On the launch of Spotify Wrapped 2021, Amaarae had 11.9 million monthly listeners. She has racked up over a million more and counting, since then.

 

Returning to Sarkodie, No Pressure’s popularity doesn’t appear to have come off the back of a host of bankable singles. Only “Coachella” (feat. Kwesi Arthur) is among the top 10 tracks for Ghana this year. Its position, at seventh, is four below the most-streamed single by a Ghanaian artist in 2021, in the shape of King Promise’ “Slowdown”. This suggests that the album’s success lies in what it presents as a coherent whole, rather than as a series of tracks.

 

Ultimately then, it’s yet further proof that albums still have a significant role to play on streaming platforms. The fact that Sarkodie is one of Ghana’s most decorated artists only underlines how important a great album can be and that if you have something worth saying (or rapping as the case may be), people will listen.

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Black Sherif is coming on tour with me, learn the Twi part of the song- Burna Boy to fans

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It’s Blacko Season and we are here for it!

The “2nd Sermon” hitmaker, Black Sherif just dropped the remix to the hit single featuring Grammy-winning artist, Burna Boy and fans cannot keep calm.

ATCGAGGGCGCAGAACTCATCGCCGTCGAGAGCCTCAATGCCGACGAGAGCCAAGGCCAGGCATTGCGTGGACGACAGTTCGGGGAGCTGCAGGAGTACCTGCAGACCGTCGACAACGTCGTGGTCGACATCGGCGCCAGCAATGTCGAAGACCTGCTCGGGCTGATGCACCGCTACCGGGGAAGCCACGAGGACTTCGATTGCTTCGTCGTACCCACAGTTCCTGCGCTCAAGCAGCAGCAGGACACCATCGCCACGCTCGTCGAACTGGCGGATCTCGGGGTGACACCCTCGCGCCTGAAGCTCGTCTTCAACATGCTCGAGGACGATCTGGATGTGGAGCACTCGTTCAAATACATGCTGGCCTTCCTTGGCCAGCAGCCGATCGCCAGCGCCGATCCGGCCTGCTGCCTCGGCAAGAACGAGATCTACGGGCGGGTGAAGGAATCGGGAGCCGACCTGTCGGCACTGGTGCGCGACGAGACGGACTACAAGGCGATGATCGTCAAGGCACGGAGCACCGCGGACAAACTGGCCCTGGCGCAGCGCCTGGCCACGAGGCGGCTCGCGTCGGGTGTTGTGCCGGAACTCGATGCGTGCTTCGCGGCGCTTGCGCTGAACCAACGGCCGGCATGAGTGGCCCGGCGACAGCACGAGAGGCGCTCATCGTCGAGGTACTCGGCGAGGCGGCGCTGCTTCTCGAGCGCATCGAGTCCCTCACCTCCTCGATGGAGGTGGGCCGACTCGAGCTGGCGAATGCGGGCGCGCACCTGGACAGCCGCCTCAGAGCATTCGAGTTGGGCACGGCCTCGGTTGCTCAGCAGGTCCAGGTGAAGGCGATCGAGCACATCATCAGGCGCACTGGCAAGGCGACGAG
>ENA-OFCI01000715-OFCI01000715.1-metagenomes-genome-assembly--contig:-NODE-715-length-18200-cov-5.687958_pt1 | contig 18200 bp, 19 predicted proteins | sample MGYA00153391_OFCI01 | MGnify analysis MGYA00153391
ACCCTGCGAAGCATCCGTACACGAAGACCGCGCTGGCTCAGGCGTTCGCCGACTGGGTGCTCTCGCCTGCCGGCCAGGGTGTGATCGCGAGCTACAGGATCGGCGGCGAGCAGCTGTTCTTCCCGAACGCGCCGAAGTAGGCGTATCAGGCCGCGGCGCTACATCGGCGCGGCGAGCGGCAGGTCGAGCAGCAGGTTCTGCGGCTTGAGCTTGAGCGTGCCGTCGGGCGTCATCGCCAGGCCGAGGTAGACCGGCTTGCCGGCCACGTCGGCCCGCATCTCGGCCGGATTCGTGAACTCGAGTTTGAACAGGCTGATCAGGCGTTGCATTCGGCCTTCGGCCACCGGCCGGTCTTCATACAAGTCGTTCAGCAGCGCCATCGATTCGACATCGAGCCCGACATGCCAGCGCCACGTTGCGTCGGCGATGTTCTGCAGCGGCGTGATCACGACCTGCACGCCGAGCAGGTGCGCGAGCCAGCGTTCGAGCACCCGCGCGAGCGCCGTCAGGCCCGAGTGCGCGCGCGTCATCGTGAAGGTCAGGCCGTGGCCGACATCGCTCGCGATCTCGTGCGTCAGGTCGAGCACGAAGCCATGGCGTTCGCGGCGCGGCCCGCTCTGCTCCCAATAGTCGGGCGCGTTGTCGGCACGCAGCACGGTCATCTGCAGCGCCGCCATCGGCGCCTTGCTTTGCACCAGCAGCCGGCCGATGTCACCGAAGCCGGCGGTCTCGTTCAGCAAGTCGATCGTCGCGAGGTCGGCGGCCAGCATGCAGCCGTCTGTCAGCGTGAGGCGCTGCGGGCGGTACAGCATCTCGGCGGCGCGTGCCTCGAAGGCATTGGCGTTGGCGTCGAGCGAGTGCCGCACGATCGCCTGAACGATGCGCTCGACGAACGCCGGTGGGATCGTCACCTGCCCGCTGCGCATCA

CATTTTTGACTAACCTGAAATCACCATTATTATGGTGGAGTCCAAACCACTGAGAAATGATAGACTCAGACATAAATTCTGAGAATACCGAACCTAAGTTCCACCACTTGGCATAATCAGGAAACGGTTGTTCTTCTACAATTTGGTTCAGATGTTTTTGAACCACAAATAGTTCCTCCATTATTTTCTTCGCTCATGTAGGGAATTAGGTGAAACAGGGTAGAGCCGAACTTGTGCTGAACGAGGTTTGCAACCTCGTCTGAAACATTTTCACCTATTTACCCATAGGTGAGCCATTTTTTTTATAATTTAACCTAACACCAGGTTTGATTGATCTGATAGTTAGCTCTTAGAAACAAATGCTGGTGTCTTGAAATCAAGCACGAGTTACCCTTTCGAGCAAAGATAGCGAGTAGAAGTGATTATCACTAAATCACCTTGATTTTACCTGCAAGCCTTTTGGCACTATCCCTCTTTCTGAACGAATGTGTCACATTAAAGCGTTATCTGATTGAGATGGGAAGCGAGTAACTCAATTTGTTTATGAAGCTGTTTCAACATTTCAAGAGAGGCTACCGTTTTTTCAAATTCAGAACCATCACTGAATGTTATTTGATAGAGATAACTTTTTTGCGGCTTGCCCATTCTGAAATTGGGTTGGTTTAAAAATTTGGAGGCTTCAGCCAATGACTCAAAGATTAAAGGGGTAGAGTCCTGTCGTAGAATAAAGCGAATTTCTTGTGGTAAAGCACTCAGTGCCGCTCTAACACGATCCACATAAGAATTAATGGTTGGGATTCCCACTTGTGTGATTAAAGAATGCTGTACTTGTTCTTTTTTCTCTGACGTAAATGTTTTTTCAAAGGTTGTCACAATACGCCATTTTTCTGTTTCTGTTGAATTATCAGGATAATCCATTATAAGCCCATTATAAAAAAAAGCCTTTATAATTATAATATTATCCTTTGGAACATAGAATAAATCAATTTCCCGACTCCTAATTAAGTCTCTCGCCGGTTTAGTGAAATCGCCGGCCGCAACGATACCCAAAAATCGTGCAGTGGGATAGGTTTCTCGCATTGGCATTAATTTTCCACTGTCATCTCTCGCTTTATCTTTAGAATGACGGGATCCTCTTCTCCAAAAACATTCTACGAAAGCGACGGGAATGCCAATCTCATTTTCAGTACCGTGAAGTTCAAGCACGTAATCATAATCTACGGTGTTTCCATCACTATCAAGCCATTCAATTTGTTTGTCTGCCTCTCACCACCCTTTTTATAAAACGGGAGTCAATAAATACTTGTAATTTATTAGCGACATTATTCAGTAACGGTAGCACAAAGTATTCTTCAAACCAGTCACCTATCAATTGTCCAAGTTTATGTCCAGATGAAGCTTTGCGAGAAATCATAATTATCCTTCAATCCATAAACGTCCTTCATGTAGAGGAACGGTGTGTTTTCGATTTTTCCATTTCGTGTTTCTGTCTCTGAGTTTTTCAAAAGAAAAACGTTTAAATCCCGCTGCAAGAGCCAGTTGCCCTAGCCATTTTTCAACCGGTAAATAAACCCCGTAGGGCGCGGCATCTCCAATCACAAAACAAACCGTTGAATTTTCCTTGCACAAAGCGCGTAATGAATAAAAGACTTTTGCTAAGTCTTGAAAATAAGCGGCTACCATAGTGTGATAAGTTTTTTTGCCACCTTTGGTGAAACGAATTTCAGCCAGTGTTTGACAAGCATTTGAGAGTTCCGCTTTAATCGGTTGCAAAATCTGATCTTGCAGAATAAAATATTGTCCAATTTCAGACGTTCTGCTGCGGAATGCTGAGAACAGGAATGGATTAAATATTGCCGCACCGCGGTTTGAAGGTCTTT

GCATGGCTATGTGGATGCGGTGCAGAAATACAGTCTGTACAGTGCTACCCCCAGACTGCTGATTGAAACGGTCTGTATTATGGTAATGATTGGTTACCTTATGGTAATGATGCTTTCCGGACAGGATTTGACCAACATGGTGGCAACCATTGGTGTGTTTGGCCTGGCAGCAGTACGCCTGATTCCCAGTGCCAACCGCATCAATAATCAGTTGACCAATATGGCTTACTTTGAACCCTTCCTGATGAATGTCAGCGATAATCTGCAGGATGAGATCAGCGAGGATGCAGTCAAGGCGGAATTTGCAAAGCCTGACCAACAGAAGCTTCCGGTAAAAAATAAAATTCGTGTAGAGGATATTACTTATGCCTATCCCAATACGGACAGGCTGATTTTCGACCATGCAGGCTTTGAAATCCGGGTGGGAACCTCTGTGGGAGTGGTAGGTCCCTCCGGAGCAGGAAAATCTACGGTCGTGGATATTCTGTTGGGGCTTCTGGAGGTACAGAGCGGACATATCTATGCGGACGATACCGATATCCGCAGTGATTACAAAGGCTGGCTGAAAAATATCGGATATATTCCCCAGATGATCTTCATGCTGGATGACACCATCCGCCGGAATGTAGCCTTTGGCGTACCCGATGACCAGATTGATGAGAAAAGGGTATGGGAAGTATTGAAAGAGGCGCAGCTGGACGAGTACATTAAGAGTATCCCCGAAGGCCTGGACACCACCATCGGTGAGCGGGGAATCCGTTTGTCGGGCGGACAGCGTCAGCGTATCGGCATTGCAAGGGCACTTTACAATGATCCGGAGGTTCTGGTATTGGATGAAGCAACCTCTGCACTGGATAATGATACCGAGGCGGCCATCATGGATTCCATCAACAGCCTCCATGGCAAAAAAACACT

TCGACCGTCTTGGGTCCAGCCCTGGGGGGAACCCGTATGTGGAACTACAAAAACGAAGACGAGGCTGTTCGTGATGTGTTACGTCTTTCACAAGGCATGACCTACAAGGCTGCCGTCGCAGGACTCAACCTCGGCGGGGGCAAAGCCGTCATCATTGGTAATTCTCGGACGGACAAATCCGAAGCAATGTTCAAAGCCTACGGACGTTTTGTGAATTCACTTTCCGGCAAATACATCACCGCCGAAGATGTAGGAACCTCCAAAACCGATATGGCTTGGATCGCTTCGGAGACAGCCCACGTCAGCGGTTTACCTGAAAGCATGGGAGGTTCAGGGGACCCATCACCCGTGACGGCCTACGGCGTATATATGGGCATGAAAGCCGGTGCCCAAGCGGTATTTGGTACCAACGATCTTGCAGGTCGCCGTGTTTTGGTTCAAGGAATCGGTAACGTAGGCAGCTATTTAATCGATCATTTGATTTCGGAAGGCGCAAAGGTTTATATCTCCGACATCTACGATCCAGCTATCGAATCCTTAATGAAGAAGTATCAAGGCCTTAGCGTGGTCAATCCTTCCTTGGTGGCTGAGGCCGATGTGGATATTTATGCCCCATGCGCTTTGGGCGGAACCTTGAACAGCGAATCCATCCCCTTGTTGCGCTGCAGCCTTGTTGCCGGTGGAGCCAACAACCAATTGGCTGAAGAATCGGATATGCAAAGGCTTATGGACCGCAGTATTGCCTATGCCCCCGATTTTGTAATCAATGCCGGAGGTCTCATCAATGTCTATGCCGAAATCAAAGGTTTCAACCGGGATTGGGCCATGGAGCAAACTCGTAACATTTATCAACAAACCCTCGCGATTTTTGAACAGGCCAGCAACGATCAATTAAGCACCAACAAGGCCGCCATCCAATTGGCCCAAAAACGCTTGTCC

The teaser to the song was released a few months ago after Burna Boy was seen jamming to the song on multiple occasions.

The song was finally released at midnight and Burna Boy has shared with his fans that he will be bringing Black Sherif on tour with him.

See Burna Boy’s post below;

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Sandra Ankobiah Fumigates Mallam Attah Market Ahead Of Christmas Sales

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Sandra Ankobiah and her Women’s Institute organised a fumigation exercise inside the Mallam Attah market on Sunday, December, 5 to make the market a safe zone for traders ahead of Christmas sales. (more…)

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D Jay shares remix of his addictive single ‘Yawa’ featuring KiDi and Playaz

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After releasing ‘Yawa’ about a year ago, the rising singer kicks back with a more elegant version of his original hit, courtesy of a feature list that doesn’t disappoint. Stream/download ‘Yawa’ remix on all major platforms here: https://djay.lnk.to/yawaremix

The new striking release has Ghana’s very own Golden Boy, KiDi and Nigerian Afro-Pop duo, Playaz in tow – all accentuating the already delectable song with a zest of Hiplife melodies and buoyant vocals that are absolutely fresh. Like mainstream Afrobeat songs of its time, ‘Yawa’ remix is big on sweet-talking and boasts clever interpolations from past Ghanaian and Nigerian classic songs like VVIP’s ‘Ahomka Womu’ and ‘Fefe Ne Efe’ by Tony Tetuila (feat. Tic Tac).

If you’re yet to be acquainted with the versatile singer, ‘Yawa’ remix is a perfect introduction to D Jay’s burgeoning catalog. One of Ghana’s new rising artists to watch, D Jay’s breakout EP, ‘’Mixed Feelings’’ (2020) was center to distinguishing him from his peers as a versatile and charismatic voice.

Under the management of Q17 Dynasty, D Jay is ready to inspire his generation with a sense of responsibility and focus.